A Roundhouse Kick in the Pants
Tom Atencio sports tribal tattoos, skeletal silver jewelry and muscles sculpted from years of practicing mixed martial arts, the violent spectator sport that combines elements of wrestling, kickboxing and street fighting. Perhaps you've heard of MMA. Senator John McCain once likened it to "human cockfighting." (Debatable, but it's certainly bloody.) Maybe you've seen the footage--of Randy Couture taking an opponent to the ground like a lion after prey, or Tito Ortiz kicking a foe's face within the confines of an eight-sided cage. But you probably don't know MMA as well as Atencio does. Not only has he fought professionally, he's also making his MMA lifestyle a bona fide business.
Atencio is the vice president and frontman for Seal Beach, California-based Affliction clothing, a 4-year-old rock 'n' roll-lifestyle apparel brand comparable to runaway successes like Ed Hardy and Von Dutch. Affliction's look includes hoodies, skull caps, T-shirts with gothic fonts, and loose-fitting jeans, which, as luck would have it, is the preferred uniform of the 18- to 34-year-old males who follow the MMA circuit.
Affliction never planned to take a jab at the fight-club crowd until last year, when it partnered up with none other than Donald Trump. At the time, the company was endorsing athletes across several disciplines (surfing, football, basketball--it even sponsors Ozzy Osbourne). But there was another market begging to be tapped. Money in hand, Atencio, 42, and his partners, Eric Foss and Clifton Chason, both 35, forged a relationship with professional boxing's Golden Boy Promotions (owned by pay-per-view king Oscar De La Hoya) and hosted Affliction's second MMA bout, which took place in Anaheim, California, earlier this year. The event filled more than 13,000 seats and drew in more than 100,000 paying viewers.
The widely viewed ticket wasn't a fluke. All signs say that Affliction has even more to look forward to. MMA's cable and pay-per-view audiences often beat TV ratings produced by pro sporting events--including baseball, NASCAR and the Stanley Cup Finals-in the coveted 18-to-34 age bracket. The Sporting Goods Manufacturers Association reports that participation in martial arts, including MMA, has grown about 11 percent since 2000. And Action Sports Retailer, the popular action-sports apparel convention, added a separate MMA clothing show last September.
"There's been tremendous growth in the MMA apparel market," says Eric Foster, president and COO of MMAjunkie.com, one of the sport's most visited independent sites. "The companies that are successful are run by real MMA fans who understand the sport."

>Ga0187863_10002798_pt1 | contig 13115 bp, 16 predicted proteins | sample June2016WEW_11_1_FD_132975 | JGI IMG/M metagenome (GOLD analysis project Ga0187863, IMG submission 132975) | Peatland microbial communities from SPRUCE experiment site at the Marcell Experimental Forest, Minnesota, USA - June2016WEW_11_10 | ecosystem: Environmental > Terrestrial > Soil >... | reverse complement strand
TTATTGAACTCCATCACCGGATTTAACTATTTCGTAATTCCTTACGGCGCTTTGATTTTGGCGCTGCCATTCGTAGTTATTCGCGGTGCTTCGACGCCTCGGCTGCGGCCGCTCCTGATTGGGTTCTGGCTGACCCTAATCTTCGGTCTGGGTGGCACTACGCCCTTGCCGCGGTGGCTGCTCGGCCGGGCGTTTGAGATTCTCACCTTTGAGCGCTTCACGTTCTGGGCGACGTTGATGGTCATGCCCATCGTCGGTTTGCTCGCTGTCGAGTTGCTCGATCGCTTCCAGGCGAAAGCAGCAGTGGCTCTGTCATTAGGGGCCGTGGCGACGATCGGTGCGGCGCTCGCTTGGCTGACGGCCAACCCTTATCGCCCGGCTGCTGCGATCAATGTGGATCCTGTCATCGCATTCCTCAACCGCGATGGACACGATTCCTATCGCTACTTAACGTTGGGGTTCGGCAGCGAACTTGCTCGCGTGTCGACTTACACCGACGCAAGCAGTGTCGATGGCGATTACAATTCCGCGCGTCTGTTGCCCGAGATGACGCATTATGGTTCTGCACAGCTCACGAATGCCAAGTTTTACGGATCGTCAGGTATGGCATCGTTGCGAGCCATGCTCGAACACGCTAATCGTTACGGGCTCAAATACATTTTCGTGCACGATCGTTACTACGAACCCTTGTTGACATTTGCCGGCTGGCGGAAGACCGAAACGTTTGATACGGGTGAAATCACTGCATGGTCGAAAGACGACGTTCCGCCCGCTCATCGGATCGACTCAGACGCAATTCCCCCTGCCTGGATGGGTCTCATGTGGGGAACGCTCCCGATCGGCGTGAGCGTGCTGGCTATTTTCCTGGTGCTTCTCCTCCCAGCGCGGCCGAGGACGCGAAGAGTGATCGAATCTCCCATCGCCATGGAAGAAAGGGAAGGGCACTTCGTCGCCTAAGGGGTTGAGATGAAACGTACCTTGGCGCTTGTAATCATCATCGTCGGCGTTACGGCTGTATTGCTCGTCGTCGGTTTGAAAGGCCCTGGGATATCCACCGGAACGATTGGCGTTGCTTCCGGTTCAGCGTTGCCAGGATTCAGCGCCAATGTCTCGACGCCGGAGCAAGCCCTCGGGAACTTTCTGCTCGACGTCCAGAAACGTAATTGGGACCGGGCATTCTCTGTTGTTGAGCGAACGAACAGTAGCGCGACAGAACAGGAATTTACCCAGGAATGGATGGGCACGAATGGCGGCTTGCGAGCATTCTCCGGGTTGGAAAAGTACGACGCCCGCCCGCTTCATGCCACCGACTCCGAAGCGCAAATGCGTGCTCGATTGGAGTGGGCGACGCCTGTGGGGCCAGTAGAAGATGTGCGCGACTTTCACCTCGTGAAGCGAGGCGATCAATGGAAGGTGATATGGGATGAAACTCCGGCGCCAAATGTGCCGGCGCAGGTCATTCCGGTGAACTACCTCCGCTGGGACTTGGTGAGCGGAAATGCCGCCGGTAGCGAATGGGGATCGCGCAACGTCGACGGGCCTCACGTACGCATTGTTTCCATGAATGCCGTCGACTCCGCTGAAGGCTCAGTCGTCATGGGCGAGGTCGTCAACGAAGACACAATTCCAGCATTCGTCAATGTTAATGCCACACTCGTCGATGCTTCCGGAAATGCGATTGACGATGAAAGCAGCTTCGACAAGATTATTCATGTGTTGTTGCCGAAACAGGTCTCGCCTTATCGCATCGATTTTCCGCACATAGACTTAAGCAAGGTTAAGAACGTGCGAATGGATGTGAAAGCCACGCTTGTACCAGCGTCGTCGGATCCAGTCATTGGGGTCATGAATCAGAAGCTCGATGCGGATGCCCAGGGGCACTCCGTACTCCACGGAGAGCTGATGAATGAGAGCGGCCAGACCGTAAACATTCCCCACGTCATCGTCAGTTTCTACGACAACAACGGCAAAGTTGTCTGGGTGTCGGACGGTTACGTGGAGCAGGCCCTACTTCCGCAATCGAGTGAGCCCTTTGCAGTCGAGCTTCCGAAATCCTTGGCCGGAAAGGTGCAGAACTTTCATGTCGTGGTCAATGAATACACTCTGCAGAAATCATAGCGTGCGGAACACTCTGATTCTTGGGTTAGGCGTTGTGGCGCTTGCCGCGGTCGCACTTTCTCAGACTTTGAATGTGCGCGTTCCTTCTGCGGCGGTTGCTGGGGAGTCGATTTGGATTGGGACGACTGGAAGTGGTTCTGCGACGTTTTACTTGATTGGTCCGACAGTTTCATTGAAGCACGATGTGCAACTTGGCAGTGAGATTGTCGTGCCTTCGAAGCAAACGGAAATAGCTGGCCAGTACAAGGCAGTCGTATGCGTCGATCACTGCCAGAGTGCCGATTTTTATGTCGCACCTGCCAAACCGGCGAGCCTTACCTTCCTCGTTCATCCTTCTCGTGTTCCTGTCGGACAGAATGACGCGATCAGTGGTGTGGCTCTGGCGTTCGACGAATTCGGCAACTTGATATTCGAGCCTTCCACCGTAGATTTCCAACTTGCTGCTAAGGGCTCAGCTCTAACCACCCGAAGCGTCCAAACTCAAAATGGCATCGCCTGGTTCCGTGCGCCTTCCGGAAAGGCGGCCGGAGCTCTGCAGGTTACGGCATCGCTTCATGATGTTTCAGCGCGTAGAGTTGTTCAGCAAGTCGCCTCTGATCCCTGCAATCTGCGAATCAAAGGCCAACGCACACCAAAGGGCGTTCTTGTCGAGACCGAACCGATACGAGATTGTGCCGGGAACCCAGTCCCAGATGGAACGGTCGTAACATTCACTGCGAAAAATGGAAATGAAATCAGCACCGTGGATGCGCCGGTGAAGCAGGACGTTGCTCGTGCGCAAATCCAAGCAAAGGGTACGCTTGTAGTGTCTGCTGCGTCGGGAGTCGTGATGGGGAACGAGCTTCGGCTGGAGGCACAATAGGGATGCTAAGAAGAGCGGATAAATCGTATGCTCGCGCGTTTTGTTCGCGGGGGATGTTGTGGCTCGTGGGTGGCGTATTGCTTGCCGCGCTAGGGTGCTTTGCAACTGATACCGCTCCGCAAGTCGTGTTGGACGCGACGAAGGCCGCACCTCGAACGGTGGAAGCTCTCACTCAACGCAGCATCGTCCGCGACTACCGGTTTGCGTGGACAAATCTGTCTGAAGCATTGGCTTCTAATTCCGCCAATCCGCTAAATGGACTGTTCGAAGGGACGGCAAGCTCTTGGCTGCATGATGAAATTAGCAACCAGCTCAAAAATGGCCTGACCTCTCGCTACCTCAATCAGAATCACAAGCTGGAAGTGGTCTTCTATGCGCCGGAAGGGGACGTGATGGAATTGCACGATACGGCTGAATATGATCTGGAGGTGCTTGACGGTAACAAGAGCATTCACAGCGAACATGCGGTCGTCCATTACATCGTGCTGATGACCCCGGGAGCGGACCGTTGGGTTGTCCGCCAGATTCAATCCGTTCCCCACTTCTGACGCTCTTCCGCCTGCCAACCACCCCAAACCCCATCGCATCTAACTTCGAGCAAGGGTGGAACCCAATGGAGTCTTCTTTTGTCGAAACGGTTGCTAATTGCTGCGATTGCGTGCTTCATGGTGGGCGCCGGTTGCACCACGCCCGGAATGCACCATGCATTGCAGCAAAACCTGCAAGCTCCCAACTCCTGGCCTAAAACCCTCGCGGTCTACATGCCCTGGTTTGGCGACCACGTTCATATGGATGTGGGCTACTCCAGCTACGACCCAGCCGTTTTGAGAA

To Foster's point, Affliction, whose other staffers also sport huge muscles and acres of scar tissue, has seen average annual growth of more than 300 percent in the past two years. (Foss says the company broke the $100 million revenue mark in 2008.) What's more, says Atencio, "MMA is still in its infancy. In five to 10 years, it will explode."
Of course, Affliction isn't the only company zeroing in on the MMA scene. Late last year, former sports agent Bjorn Rebney paired up with Hollywood producer Brad Epstein to launch Bellator Fighting Championships, a single-elimination fight series that airs on ESPN Deportes. The duo will sell apparel--T-shirts, hoodies and skull caps--both to promote the event and tap into a potential profit stream. And while skull-crushing athletes such as Ortiz have made industries out of MMA clothing lines (his is called Punishment Athletics), accountant and longtime MMA aficionado Joe Abbott recently sank $50,000 into the launch of his own Knockout Brand clothing line. At the moment, however, none of those enterprises poses a major threat to Affliction.
Who's the real competition? First, ironically, there's the Ultimate Fighting Championship, or UFC, which is to MMA what the NFL is to football. UFC has its own line of apparel that sells by the truckload. Then there's TapouT, an apparel line run by Dan "Punkass" Caldwell and Marc Kreiner. (As this issue went to press, we learned that TapouT co-founder Charles "Mask" Lewis died in a car accident in Newport Beach, California. Our kindest wishes go to his family, friends and business partners.) TapouT was launched as a T-shirt peddling business out of the trunk of a car in 1997. Four years later, when brothers Lorenzo and Frank Fertitta bought the UFC for $2 million, TapouT became a key sponsor of UFC bouts. TapouT also sells its clothing at major fights and has an eponymous reality show going into its third season. That show also shares producers with the UFC's groundbreaking Ultimate Fighter on Spike TV. Caldwell sees the program as an entrepreneur's dream: "Our TV show is like a one-hour infomercial for us."
To make competition more brutal for Affliction, TapouT recently inked a global licensing deal with Skechers shoes that could help it top last year's sales of more than $50 million.
Maybe he's just wearing his game face, but Atencio seems as fired up to compete as a fighter entering an MMA cage. He's quick to point out his company's anabolic growth, including the recent unveiling of its 150,000-square-foot headquarters, which includes an MMA ring where visiting fighters can train. Affliction also plans to promote future events that could create the kind of high-profile business showdown that MMA fans love. "The UFC is threatened by us," he says. "I'm up for the challenge."